World Cup interview: Richard David Court

The English-born musician moved to Brazil in 1972 and became one of the country’s biggest pop stars

Musician Richard David Court was born in Kent and moved to Brazil in 1972 after meeting some Brazilian musicians in London. By the 1980s he was one of the country’s biggest pop stars after a string of hits.

Why did you move to Brazil?

I was studying at Oxford and recording with a London band when I met Rita Lee and Liminha of Os Mutantes and accepted their invitation to visit and perhaps play with them in Brazil. When I arrived, it was a huge contrast to the UK. I was fascinated by the sunlight, the weather, the friendly people, the wonderful music, the topography of Rio, the sound of the language . . . everything about Brazil was different, shiny and new to me. I just fell in love with the place.

What is the most striking change in the intervening decades?


I arrived at the height of the political repression. I wasn’t particularly interested in Brazilian politics, I just wanted to play music, but you couldn’t help but notice the military presence on the streets. My musician friends and I got frisked in the street quite often just because we had long hair. This all changed with the movement for direct presidential elections at the turn of the 1980s.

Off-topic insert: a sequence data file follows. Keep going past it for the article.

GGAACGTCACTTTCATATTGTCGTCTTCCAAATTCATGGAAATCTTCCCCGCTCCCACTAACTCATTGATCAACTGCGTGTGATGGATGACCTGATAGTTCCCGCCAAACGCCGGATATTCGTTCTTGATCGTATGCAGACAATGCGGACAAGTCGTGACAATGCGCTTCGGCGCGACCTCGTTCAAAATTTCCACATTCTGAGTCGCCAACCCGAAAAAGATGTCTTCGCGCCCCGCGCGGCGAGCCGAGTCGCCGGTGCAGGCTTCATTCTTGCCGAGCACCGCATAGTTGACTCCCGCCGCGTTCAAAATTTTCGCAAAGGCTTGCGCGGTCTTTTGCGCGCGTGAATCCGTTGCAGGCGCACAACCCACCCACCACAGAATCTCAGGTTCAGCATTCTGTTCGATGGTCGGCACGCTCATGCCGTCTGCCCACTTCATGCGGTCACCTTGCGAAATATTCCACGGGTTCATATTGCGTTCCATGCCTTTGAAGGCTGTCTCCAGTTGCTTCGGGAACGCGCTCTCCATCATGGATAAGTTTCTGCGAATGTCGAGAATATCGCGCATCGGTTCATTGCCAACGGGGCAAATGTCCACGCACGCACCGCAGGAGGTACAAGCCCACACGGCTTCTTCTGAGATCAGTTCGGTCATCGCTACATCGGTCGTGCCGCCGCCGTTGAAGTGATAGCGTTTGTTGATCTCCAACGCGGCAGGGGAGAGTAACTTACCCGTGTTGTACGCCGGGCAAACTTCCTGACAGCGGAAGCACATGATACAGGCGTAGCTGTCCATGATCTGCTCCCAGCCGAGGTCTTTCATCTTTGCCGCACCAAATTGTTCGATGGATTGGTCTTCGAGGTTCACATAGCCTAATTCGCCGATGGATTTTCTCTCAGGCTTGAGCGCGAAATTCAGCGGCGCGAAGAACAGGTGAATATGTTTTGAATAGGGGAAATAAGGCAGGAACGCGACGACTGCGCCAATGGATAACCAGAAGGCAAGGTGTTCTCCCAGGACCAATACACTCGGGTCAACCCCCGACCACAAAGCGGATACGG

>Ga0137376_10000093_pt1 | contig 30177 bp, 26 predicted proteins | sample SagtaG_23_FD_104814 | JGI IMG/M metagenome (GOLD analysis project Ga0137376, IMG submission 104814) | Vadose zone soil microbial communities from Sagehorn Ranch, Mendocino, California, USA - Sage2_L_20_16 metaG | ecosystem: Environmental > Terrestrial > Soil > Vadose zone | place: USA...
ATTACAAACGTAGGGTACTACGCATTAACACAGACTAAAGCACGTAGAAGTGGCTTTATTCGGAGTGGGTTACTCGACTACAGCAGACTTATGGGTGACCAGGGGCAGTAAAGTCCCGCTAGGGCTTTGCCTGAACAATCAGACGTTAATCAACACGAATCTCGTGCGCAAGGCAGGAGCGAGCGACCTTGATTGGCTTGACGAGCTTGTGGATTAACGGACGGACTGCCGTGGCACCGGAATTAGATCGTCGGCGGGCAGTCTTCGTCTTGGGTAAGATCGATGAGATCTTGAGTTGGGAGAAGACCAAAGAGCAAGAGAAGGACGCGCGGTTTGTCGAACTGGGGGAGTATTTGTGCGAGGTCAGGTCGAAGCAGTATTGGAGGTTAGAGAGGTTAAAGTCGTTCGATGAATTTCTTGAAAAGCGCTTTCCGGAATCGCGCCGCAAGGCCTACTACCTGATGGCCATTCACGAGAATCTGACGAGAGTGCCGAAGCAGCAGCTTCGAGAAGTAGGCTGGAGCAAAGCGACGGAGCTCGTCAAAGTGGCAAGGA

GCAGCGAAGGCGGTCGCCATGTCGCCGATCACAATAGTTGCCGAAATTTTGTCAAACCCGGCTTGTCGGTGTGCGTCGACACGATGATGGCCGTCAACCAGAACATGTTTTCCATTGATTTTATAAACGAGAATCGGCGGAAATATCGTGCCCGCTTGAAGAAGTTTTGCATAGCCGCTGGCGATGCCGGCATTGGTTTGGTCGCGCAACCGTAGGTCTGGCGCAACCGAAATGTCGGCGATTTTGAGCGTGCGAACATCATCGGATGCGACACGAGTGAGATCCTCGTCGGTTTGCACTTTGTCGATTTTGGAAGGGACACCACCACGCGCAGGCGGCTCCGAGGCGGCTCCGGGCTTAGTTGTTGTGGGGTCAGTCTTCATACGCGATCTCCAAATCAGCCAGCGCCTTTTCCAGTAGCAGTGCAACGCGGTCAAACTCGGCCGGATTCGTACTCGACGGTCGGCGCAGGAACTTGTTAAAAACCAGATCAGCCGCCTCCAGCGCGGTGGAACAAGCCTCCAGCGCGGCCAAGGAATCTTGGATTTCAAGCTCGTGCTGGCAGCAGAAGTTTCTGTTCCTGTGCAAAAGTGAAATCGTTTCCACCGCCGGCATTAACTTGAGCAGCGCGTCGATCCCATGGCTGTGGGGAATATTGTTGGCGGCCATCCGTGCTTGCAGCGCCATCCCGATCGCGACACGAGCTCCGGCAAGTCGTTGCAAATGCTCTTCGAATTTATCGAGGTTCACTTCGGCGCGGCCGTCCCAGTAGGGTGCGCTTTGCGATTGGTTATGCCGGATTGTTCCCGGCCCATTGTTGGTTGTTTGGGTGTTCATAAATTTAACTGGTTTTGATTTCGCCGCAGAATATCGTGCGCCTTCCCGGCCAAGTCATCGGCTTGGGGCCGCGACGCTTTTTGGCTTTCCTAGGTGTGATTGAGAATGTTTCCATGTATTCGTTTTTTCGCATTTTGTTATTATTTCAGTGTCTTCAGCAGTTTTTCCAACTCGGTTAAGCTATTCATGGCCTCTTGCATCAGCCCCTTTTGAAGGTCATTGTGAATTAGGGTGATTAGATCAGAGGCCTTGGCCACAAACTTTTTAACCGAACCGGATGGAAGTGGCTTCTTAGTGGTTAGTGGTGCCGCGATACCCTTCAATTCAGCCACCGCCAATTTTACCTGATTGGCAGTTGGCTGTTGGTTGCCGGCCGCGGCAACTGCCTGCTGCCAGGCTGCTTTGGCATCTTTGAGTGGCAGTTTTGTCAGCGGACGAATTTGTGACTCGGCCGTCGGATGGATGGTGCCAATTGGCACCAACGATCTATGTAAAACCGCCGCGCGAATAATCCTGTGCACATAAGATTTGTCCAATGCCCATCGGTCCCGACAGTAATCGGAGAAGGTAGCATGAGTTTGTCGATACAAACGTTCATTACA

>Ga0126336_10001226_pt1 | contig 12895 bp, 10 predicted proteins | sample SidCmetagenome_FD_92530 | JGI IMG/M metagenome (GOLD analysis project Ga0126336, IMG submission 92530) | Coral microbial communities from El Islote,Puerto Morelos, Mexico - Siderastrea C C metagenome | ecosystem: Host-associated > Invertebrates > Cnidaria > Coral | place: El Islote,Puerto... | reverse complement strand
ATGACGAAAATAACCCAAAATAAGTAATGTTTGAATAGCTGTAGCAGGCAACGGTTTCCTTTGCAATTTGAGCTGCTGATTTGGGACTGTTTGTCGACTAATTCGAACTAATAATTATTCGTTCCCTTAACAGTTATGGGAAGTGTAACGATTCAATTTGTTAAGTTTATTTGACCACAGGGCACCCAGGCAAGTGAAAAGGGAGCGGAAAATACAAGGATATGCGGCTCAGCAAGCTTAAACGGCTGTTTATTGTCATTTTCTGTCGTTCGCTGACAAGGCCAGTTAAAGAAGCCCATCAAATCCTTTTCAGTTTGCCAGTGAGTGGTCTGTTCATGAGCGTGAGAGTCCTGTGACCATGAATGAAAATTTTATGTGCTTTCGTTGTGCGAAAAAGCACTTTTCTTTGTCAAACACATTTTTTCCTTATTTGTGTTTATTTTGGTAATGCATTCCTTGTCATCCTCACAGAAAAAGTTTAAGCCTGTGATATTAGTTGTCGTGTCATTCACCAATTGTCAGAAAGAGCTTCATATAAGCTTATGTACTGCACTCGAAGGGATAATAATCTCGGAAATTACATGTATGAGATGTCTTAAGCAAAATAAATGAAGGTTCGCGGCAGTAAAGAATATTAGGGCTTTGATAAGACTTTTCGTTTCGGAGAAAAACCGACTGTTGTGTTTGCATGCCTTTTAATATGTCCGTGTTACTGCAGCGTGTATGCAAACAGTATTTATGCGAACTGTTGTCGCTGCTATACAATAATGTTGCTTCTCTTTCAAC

What was it like becoming an English pop star in Brazil?

A huge surprise! My original plans were to just get by as a musician. I spent many years teaching English and eating cheese sandwiches and oatmeal before I hit the big time. Then suddenly in the early 1980s, I was selling more records in Brazil than Michael Jackson. I toured all over the country playing towns that had never even heard live electric guitars before.

Will you be rooting for Brazil or England and what about if they meet at some stage?

I'll most likely be watching the World Cup on TV and will be cheering for England and for Brazil in equal measure. If they play each other I'll feel just fine whichever way the game goes.

What sort of reception can visiting fans expect in Brazil?

Brazilians are notoriously hospitable and friendly and really enjoy their football and are openly proud of their cultural heritage so visitors and soccer fans can expect to have the time of their lives.